thread: 2015-04-27 : Followup Questions from Owen

On 2015-04-29, Vincent wrote:

Caitie: Straight to the point!

Every game I've designed and finished since Apocalypse World has had winning and losing. I think there's a whole lot of game design that winning and losing opens up, just like turn-taking does, that is outside the entrenched form that my games always used to take.

Say that you want to make a rpg in the horror subgenre of murderous ghost stories, for instance. The entrenched mode among us old Forgies is to systematize the story - protagonist(s), conflict across moral lines, escalation, resolution - and furthermore, to systematically democratize it at the table. The result of this kind of design is that everyone at the table participates in creating a "satisfying story about murderous ghosts," right? This was my ideal game for 10 years.

But now I've come to think that it's not the best way to make a game in the horror subgenre of murderous ghost stories. This particular genre is as well-served, or better, maybe far better, by a game in which the driving impulse is not let's make a story but I really don't want to get murdered by ghosts.

With The Sundered Land, I tried it out on adventure fiction, and I found that it worked great there too. Freebooting Venus is a further development, an expansion, of this.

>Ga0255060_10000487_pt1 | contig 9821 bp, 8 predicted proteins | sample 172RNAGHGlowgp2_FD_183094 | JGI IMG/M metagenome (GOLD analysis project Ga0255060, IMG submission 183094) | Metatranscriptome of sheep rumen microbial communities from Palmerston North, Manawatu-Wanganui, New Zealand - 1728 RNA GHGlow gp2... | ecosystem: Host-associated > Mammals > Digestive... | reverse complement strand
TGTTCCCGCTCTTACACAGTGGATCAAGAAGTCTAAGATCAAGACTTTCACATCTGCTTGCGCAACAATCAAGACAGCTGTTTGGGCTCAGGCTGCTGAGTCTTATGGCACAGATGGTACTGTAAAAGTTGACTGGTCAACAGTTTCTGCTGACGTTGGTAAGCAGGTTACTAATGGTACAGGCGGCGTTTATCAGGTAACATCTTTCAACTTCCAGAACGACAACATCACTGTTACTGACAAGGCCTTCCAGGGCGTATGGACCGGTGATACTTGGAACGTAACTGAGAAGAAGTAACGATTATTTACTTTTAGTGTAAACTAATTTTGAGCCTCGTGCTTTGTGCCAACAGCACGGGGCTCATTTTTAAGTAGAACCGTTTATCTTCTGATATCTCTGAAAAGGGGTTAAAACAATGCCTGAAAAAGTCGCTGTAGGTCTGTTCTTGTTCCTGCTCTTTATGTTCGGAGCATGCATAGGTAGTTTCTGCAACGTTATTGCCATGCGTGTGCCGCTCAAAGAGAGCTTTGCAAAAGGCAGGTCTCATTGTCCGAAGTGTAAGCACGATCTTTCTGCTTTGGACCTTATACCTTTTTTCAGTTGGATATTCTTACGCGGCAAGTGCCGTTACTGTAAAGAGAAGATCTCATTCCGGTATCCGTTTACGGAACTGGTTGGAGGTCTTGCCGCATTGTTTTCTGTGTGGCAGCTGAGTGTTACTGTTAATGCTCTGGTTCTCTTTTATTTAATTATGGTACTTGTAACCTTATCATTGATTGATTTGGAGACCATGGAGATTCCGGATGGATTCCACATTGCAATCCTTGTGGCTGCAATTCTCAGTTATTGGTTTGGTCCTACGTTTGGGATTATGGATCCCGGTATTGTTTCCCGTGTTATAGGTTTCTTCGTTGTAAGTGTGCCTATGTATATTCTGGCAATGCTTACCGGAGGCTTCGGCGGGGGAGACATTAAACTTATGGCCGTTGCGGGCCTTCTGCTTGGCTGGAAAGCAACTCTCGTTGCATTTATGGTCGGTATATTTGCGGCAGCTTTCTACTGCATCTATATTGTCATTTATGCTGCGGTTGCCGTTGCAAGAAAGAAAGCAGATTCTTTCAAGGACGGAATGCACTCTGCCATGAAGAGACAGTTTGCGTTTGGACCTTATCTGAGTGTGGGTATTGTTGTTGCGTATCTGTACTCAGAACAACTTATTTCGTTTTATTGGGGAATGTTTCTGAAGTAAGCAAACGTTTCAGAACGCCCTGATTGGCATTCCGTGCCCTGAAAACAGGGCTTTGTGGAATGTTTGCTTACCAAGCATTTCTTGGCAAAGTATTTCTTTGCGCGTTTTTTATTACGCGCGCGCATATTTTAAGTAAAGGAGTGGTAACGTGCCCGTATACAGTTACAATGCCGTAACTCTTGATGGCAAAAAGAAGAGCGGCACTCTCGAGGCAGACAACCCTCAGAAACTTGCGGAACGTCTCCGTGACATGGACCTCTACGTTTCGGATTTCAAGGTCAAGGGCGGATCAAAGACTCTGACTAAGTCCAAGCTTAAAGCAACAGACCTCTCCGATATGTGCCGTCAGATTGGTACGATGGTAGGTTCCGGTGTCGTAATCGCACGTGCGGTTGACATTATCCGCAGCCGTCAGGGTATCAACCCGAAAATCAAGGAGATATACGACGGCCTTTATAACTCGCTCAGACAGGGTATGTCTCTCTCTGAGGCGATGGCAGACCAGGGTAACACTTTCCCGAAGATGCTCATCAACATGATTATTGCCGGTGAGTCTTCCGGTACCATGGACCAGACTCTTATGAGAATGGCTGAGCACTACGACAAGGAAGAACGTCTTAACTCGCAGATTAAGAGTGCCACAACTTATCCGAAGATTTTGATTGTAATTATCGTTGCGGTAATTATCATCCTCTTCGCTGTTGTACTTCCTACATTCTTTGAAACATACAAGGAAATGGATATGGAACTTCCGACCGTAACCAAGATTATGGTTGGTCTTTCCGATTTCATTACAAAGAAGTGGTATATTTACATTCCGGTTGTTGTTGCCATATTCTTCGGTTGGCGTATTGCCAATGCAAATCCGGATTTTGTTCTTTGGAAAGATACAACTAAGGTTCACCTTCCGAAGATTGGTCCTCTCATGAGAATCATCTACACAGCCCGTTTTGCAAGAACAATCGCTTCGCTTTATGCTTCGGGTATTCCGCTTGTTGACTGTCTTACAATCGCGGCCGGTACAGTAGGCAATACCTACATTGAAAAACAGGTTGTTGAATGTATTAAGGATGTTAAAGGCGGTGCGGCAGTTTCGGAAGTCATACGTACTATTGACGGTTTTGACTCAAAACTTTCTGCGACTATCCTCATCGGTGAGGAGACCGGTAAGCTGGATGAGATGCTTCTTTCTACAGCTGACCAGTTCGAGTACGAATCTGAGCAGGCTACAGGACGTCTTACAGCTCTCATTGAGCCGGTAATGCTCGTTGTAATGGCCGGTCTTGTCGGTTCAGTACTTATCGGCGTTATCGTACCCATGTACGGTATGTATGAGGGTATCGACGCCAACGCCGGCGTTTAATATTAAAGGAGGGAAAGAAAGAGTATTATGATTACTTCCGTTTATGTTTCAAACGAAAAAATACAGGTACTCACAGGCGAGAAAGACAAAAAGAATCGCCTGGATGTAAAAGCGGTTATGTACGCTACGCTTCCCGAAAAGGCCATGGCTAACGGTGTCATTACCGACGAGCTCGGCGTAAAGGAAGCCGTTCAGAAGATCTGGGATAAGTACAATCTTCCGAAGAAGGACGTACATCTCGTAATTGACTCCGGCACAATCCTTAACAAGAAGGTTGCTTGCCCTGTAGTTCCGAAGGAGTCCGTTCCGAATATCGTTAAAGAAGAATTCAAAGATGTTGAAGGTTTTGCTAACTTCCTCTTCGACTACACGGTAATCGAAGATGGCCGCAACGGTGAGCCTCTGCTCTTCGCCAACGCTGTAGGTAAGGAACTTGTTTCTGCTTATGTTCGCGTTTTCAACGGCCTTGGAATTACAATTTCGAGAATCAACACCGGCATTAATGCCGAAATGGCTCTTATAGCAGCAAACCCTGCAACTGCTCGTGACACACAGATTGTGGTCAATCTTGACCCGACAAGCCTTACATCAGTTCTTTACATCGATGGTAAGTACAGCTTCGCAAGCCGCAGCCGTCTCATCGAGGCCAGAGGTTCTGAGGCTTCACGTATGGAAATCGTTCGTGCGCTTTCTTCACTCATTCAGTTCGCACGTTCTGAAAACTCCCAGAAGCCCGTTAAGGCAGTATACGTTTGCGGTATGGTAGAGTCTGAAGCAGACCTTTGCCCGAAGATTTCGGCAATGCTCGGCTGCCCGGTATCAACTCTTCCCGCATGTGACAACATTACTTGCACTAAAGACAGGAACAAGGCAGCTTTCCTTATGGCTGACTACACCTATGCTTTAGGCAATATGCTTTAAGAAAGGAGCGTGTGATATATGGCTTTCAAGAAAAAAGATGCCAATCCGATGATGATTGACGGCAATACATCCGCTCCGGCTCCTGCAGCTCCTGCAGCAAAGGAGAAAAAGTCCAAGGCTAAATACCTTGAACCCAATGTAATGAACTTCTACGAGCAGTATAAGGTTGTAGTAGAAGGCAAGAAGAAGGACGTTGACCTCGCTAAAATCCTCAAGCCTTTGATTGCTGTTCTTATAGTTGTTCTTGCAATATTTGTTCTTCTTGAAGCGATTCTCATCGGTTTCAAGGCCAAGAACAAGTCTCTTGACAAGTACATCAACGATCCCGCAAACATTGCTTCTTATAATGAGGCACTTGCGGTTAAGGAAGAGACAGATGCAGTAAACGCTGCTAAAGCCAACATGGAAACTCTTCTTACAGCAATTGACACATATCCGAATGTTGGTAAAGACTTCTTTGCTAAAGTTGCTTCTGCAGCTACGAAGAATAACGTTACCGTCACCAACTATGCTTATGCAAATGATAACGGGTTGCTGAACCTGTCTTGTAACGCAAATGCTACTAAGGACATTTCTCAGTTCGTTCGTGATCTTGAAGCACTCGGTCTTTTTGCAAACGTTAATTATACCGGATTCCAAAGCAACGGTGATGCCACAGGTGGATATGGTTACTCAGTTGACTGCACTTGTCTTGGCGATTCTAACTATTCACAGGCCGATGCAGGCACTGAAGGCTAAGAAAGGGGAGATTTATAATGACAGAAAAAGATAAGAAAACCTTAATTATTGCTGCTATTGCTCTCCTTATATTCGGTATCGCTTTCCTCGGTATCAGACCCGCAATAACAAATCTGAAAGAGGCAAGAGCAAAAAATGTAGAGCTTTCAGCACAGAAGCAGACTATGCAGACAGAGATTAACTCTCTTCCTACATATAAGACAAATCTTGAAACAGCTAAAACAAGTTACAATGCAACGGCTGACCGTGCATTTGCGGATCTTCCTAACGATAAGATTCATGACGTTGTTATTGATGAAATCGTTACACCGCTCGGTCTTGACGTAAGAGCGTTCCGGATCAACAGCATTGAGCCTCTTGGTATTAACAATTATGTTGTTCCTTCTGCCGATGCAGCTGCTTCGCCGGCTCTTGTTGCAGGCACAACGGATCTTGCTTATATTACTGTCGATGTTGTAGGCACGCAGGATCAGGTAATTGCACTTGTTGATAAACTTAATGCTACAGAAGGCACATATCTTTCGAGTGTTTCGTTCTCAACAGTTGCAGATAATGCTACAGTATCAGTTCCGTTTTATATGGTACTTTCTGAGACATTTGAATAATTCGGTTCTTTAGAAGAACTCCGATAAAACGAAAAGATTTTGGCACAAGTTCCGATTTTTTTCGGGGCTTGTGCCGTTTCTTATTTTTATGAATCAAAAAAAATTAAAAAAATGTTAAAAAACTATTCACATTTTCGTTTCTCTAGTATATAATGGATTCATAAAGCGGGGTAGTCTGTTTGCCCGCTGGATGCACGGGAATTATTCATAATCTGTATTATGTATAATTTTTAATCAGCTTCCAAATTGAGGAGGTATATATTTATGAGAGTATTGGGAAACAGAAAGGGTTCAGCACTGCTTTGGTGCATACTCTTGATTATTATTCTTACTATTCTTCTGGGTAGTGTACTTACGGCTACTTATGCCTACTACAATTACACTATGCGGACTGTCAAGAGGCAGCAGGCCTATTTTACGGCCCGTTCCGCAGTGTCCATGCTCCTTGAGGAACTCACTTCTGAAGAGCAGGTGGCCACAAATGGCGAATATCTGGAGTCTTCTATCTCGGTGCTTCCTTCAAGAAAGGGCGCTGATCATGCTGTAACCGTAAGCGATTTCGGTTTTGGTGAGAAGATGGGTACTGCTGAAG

With Midsummer Wood, a fairy tale. Is it more true to fairy tales to say "let's create a fairy tale," or to say "I'm going to try to rob you fairies, and you're going to try to catch me"? Maybe the latter. Maybe the latter!

Why is it a big deal?

It's probably not a big deal at all. So a prevailing mode right now is to systematize democratically-created satisfying stories? That's actually good, not bad. Why should I fight against it? I shouldn't. It's just that it's not my ideal anymore, and I find working outside of it more inspiring.


This makes JC go "It's totally a big deal."

This makes VB go "It is?"
Tell me why!

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